If the Judicial Review is lost there is still:-
Also, whatever the outcome of the Judicial Review we will be pursuing the cases of those members who have bought particular financial packages based on actuarial tables, which assumed RPI. Such packages include purchase of added years; purchase of added pension; allocation of pension; conversion of lump sums into pension; pension splitting on divorce; transfer-in of pension benefits from non-public sector schemes; and actuarially-reduced pensions. There might be others. Undoubtedly, if such packages had been bought from the private sector, the politicians, the media and the Financial Services Authority would have been up in arms about “pensions miss-selling”.
We have had encouraging initial advice from our solicitors and have had tentative discussions with Cabinet Office as to how such cases should be pursued. The Cabinet Office has maintained that it has acted within the scheme rules but, if specific complaints are made by members, they will have to deal with them under the terms of the Internal Disputes Resolution (IDR) procedures. We have argued that it would be sensible to take a number of “lead” cases in the first instance, with other cases being decided in the light of those. The likely route would be a complaint under the IDR procedures. If that were to be rejected, the case could be pursued with to the Pensions Ombudsman. If he were to reject, we could then pursue via the courts.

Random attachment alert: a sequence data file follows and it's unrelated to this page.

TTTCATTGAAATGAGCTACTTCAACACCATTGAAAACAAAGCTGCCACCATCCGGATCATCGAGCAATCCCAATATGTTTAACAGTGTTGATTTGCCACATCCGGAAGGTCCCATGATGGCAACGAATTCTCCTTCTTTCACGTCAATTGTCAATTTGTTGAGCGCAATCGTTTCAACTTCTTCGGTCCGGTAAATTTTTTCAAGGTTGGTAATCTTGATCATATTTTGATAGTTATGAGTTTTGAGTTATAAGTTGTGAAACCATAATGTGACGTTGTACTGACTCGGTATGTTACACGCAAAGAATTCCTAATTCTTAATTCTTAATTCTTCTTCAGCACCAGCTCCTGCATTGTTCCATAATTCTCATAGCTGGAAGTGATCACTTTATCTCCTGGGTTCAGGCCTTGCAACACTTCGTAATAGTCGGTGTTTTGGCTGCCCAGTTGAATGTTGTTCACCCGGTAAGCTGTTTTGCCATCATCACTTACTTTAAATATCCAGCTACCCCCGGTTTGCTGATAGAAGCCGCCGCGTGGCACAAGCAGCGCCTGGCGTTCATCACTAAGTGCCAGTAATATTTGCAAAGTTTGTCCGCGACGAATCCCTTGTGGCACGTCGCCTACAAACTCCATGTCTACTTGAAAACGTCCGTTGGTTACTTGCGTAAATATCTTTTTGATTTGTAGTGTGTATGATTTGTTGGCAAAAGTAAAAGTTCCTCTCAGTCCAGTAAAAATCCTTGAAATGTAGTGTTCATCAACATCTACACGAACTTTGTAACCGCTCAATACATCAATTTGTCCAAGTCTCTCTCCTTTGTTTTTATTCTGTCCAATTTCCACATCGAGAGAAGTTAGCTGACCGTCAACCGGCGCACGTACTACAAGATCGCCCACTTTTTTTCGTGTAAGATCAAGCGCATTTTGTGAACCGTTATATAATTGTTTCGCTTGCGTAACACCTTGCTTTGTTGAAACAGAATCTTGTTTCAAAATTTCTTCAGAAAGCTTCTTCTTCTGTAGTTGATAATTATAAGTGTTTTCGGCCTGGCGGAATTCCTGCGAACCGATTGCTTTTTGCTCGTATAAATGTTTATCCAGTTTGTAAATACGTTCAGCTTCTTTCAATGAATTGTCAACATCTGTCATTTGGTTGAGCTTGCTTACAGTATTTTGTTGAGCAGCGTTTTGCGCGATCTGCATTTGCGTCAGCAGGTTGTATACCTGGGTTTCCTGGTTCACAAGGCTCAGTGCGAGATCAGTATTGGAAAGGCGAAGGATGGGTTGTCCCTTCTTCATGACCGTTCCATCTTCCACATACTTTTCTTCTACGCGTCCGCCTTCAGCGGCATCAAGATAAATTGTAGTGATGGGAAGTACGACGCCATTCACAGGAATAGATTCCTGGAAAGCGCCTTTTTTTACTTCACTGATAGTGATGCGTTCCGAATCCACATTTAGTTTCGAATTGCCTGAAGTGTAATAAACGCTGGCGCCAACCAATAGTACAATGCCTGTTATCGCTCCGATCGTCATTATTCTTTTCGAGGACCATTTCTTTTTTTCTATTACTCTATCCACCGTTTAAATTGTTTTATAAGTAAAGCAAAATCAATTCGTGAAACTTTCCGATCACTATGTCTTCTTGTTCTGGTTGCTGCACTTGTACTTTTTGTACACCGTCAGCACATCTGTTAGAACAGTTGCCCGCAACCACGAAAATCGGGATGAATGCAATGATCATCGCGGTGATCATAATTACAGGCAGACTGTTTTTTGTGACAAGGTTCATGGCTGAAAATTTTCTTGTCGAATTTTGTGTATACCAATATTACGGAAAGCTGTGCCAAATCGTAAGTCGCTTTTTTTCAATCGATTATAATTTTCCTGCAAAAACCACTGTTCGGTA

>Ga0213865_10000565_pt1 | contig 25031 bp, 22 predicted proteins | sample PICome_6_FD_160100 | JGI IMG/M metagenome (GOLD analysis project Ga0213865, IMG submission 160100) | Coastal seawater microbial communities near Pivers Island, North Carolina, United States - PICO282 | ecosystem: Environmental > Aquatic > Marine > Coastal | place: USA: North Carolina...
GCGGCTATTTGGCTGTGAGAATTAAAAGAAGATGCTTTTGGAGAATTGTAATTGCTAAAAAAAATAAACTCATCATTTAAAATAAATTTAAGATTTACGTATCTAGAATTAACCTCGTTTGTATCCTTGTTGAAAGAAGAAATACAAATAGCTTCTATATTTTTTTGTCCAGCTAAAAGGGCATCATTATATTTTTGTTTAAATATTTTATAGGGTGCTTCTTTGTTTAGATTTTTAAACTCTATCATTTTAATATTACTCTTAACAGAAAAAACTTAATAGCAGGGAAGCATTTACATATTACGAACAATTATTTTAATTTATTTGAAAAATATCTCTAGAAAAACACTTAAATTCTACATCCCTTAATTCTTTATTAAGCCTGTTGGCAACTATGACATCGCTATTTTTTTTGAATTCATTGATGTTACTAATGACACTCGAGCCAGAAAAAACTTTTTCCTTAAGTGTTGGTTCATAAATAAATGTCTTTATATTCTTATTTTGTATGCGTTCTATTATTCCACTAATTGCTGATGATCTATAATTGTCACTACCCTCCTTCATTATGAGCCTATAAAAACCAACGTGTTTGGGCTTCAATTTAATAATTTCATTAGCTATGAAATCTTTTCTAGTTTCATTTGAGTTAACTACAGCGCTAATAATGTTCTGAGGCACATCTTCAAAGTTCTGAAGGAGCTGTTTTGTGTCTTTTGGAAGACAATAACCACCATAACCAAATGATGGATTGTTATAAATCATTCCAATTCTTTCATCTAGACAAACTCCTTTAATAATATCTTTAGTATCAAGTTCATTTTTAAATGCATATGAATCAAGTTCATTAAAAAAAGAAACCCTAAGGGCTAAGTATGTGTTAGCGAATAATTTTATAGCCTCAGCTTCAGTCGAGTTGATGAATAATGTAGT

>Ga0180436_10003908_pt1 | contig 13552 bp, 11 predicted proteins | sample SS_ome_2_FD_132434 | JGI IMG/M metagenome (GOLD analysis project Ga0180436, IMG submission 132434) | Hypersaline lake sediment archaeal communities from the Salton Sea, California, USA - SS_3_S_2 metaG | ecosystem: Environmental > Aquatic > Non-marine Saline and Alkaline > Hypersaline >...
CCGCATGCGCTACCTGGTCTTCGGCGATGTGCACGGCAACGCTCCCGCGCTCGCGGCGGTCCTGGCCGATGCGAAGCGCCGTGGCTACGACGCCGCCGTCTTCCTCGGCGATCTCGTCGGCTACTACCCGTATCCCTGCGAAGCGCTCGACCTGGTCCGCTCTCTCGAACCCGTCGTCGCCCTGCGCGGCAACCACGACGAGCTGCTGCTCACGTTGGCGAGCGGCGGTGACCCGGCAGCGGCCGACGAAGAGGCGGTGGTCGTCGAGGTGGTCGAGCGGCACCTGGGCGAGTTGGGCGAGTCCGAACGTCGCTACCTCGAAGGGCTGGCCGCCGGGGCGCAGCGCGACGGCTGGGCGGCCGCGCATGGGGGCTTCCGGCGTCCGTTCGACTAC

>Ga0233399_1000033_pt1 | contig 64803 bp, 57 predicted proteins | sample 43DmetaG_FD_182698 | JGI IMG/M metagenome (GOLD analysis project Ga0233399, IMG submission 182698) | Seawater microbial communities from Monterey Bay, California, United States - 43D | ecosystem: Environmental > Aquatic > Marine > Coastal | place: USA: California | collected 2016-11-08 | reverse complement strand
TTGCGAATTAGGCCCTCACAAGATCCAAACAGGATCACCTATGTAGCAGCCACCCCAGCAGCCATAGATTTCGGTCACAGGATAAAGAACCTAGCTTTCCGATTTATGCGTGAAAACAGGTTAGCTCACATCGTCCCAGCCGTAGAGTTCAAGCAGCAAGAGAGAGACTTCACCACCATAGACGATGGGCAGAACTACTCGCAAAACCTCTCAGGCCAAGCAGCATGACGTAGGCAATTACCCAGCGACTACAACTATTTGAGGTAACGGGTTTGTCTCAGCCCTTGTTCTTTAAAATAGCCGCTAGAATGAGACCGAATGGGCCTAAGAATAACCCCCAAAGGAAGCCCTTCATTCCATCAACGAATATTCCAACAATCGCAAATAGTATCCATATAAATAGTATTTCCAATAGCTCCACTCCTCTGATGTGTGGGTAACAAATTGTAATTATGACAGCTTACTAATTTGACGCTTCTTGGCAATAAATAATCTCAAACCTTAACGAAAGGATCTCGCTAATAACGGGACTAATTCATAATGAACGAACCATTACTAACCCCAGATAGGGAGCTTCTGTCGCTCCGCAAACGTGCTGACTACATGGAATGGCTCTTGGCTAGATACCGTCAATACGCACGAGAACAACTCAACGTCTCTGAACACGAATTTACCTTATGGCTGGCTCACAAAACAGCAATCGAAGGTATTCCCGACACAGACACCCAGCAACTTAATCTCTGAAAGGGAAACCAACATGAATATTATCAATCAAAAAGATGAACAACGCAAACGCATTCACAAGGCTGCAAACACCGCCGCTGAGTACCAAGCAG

All this will take time to work out. Nothing has yet been agreed. When we have completed our discussions with our solicitors and with the Cabinet Office, we will issue appropriate advice to members via our Pensioner magazine. Cabinet Office has confirmed that members will have three years from April 2011 in which to lodge complain